Frigoline Group


Frigoline Group





If hygiene rules are not followed during food production, storage and consumption, food-borne diseases and poisonings can adversely affect public health and the country’s economy. Microorganisms are one of the most important causes of such food-borne health problems. Today, it is reported that there is an increase in cases of food-borne illness and poisoning due to various reasons such as the production of ready-made foods and the increase in eating habits, the production of new foodstuffs. However, as a result of the production of new foodstuffs, the increase in import and export opportunities, the reach of foods to wider masses, and the acquisition of new information on microorganisms every day, microorganisms that were previously known as harmless may come to the fore and these microorganisms may cause microorganisms that are not specific to that country.

Microorganisms can contaminate food in various ways. Besides the natural microflora, it can be damaged by a wide variety of external sources such as foodstuffs, air, soil, water, wastes, people, food additives, pests, equipment and packaging materials. Hygiene conditions applied while processing foods directly affect both type and level of contamination. Genus, species and environmental conditions determine the growth rate of microorganisms. As a result of the decrease in nutrients in the environment, the formation of toxic metabolites and other changes in environmental conditions, the reproduction rate of microorganisms decreases and death occurs. Under normal conditions of microorganisms, there are four basic stages of development: adaptation/adaptation, rapid growth, stagnation, and death.

Risky Food Groups: Some food groups are ideal for the growth of microorganisms. Foods in this category include meat and meat products, milk and dairy products, aquatic products, vegetables and fruits that are consumed raw and grown close to the ground, and unsuitable drinking and utility water.

Pathogenic bacteria: Microorganisms that cause disease are known as pathogenic organisms. Some pathogenic bacteria can produce harmful substances in foods (intoxicating bacteria) or in living organisms (infectious bacteria) after they are taken into the body.

Microorganisms that cause spoilage: These microorganisms that multiply in foods cause deterioration in color and structure, unpleasant odors and a decrease in the nutritional value of the food.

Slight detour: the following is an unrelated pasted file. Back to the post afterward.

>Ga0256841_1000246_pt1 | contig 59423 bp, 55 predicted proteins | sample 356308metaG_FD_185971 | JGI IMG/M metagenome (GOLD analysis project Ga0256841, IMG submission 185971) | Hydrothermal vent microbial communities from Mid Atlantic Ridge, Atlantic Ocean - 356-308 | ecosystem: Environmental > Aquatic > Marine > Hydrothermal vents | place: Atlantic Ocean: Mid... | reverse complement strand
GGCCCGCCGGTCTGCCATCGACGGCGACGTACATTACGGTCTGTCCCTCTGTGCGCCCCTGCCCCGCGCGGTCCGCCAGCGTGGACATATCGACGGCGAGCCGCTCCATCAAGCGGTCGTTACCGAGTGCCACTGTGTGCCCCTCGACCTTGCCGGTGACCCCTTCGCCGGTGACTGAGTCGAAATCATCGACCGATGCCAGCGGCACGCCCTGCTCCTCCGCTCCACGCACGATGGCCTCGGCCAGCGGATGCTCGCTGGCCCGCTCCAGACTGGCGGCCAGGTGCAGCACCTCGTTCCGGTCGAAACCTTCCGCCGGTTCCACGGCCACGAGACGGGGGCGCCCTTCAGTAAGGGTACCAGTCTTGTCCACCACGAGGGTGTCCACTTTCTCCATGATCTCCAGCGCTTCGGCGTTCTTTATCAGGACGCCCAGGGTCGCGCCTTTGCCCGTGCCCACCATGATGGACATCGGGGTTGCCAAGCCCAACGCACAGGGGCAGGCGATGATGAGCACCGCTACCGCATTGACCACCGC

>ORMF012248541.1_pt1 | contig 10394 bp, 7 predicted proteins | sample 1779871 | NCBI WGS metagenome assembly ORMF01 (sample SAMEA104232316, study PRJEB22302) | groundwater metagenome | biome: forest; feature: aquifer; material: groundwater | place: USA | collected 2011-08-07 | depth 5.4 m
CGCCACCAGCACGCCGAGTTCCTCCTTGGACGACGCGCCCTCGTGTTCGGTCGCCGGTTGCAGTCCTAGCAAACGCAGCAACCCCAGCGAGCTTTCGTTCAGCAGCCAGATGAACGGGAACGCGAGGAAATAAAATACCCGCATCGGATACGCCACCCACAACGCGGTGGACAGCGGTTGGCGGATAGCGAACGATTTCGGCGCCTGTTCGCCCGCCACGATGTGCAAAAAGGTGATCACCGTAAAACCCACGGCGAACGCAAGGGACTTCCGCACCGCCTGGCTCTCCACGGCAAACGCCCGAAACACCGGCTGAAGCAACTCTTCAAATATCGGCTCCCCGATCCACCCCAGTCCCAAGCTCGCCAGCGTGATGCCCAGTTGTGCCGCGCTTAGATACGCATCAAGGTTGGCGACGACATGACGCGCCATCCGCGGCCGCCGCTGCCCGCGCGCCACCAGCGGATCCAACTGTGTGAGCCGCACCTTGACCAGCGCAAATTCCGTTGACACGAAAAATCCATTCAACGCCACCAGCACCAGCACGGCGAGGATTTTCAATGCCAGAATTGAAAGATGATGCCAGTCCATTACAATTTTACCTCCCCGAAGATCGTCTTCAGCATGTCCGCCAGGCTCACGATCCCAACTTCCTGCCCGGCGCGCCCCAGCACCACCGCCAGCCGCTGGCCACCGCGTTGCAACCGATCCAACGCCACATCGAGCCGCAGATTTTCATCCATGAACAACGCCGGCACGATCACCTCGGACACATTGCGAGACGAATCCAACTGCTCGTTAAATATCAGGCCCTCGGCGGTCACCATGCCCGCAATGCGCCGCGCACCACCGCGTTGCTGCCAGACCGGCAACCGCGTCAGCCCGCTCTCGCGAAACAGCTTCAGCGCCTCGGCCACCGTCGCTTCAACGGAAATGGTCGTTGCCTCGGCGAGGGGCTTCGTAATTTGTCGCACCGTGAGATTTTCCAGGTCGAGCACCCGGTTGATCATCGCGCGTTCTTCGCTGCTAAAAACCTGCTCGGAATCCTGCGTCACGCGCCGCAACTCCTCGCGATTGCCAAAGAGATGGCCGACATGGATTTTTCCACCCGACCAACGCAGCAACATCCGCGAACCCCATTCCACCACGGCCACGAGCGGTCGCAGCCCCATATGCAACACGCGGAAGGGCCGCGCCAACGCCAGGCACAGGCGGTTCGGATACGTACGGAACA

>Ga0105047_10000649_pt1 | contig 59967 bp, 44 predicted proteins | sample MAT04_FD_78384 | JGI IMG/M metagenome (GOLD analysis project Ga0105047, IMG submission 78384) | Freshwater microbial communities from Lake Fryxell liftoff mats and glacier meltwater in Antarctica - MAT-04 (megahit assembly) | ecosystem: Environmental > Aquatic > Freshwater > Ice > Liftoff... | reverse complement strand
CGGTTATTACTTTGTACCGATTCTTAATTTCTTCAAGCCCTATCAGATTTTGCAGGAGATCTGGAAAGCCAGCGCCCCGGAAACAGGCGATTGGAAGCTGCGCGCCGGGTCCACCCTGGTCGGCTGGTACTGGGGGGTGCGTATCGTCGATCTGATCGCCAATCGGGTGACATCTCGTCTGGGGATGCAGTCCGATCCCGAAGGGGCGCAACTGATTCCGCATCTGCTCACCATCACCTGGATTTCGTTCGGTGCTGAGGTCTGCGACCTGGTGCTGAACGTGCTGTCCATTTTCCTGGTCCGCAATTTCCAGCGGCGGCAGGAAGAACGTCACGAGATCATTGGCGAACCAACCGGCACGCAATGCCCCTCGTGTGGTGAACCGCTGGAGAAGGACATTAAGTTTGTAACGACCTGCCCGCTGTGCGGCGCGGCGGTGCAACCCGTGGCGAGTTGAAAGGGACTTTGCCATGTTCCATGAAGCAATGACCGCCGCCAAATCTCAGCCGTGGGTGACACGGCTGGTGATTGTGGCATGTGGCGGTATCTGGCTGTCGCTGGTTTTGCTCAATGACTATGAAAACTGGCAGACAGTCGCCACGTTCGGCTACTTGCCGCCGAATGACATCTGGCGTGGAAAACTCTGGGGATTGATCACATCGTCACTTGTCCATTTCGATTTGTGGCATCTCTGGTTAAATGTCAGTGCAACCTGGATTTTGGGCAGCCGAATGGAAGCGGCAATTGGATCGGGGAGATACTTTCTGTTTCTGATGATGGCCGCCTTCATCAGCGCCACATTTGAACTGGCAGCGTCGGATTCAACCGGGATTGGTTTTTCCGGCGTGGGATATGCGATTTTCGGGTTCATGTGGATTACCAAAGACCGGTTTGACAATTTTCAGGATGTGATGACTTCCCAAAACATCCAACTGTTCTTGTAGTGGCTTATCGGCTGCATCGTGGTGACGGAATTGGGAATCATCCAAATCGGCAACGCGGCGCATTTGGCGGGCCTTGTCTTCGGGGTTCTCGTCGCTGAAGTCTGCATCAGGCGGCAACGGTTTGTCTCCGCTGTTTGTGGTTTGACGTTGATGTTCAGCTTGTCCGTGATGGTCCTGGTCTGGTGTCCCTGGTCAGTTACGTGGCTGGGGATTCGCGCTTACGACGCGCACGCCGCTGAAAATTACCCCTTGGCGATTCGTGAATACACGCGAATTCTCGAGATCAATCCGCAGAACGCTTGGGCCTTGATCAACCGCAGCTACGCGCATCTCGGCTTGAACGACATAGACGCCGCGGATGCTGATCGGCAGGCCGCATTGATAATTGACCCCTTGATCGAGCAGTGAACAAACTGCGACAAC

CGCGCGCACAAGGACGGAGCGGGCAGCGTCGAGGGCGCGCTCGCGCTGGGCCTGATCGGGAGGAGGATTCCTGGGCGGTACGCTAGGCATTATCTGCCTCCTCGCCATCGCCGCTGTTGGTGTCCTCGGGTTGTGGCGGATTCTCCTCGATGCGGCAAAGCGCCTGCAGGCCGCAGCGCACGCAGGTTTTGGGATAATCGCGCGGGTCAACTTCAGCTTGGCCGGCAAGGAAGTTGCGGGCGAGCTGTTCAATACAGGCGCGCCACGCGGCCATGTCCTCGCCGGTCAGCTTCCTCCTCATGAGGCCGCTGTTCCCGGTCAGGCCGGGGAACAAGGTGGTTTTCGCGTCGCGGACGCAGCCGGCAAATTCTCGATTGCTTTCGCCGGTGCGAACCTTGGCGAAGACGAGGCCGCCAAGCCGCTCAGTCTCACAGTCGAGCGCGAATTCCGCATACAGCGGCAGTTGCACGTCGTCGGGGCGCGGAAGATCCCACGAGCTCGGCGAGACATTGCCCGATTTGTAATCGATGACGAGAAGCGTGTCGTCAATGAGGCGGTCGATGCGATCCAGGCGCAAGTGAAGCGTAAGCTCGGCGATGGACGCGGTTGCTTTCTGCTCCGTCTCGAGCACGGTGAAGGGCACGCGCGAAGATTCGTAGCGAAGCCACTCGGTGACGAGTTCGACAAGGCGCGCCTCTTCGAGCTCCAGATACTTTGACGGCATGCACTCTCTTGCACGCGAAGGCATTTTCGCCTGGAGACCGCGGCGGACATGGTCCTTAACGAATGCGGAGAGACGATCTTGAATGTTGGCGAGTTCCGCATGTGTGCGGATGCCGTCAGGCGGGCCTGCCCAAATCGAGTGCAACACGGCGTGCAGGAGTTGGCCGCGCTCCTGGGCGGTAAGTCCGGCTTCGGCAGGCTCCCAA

Although a food contains pathogenic microorganisms or toxins at levels that can cause illness or poisoning, its taste, smell or appearance does not always change.

Food Preservation Methods

There are various preservation techniques to ensure food safety. Their main purpose is to control and reduce microbial contamination at every stage of production. This is to stop or slow down unwanted microbial growth. The type of food and its intended consumption determine the method to be applied.

Ensuring hygienic conditions at every stage of the production process and the application of the HACCP (“Hazard Analysis and Critical Control Points”) system in the production and distribution stages increases the success of the methods. The basic techniques used for food preservation are listed below:

I. Low temperature storage (storage below and above freezing point),

ii. Low temperature vacuum packaging, modified and controlled atmosphere storage,

iii. High temperature application (cooking, pasteurization and sterilization),

iv. irradiation (“irradiation”),

v. Reducing water activity (drying, etc.),

vi. Acidification, pH control,

vii. Use of chemical additives (natural/synthetic antimicrobial compounds),

viii. fermentation,

ix. The use of various preservation techniques together (for example, reducing water activity and pH value by adding sugar, salt and vinegar to ketchup),

x. High pressure, electric field pulse etc. new food storage techniques.

Low Temperature Storage of Food

Today, the importance of cold storage methods has increased due to the increasing demand for fresh and natural consumption of foods. During cold storage, the chemical reactions and enzymatic actions of foods are delayed and the proliferation and activities of microorganisms slow down. Therefore, the shelf life of foods is longer.

The temperature of freshly kept cold foods is between -1°C and +10°C. In general, a temperature drop of 10°C doubles the production time of the microorganism. The safety and quality of refrigerated food depends on the following factors:

I. Ambient temperature,

ii. Characteristics of the foodstuff,

iii. ambient relative humidity,

iv. The composition of the ambient atmosphere,

V. Type and amount of microbial contamination,

vi. Processes applied to the product before storage,

vii. Duration,

viii. Ultraviolet etc. applications.

Temperature: One of the most important factors for the development of microorganisms is temperature. The growth temperatures of microorganisms are divided into four groups. (Table 1.1).


                                                                                               SICAKLIK (°C )






















The ideal storage temperature for fresh meat, meat products, offal and fish is between -2 and +2 degrees. For application, the temperature at which the foods are stored should be lower than 5 degrees. In addition, during the storage of meat, fish and chicken, the ambient temperature should be kept at a low temperature (-2, -3°C) close to freezing degrees.

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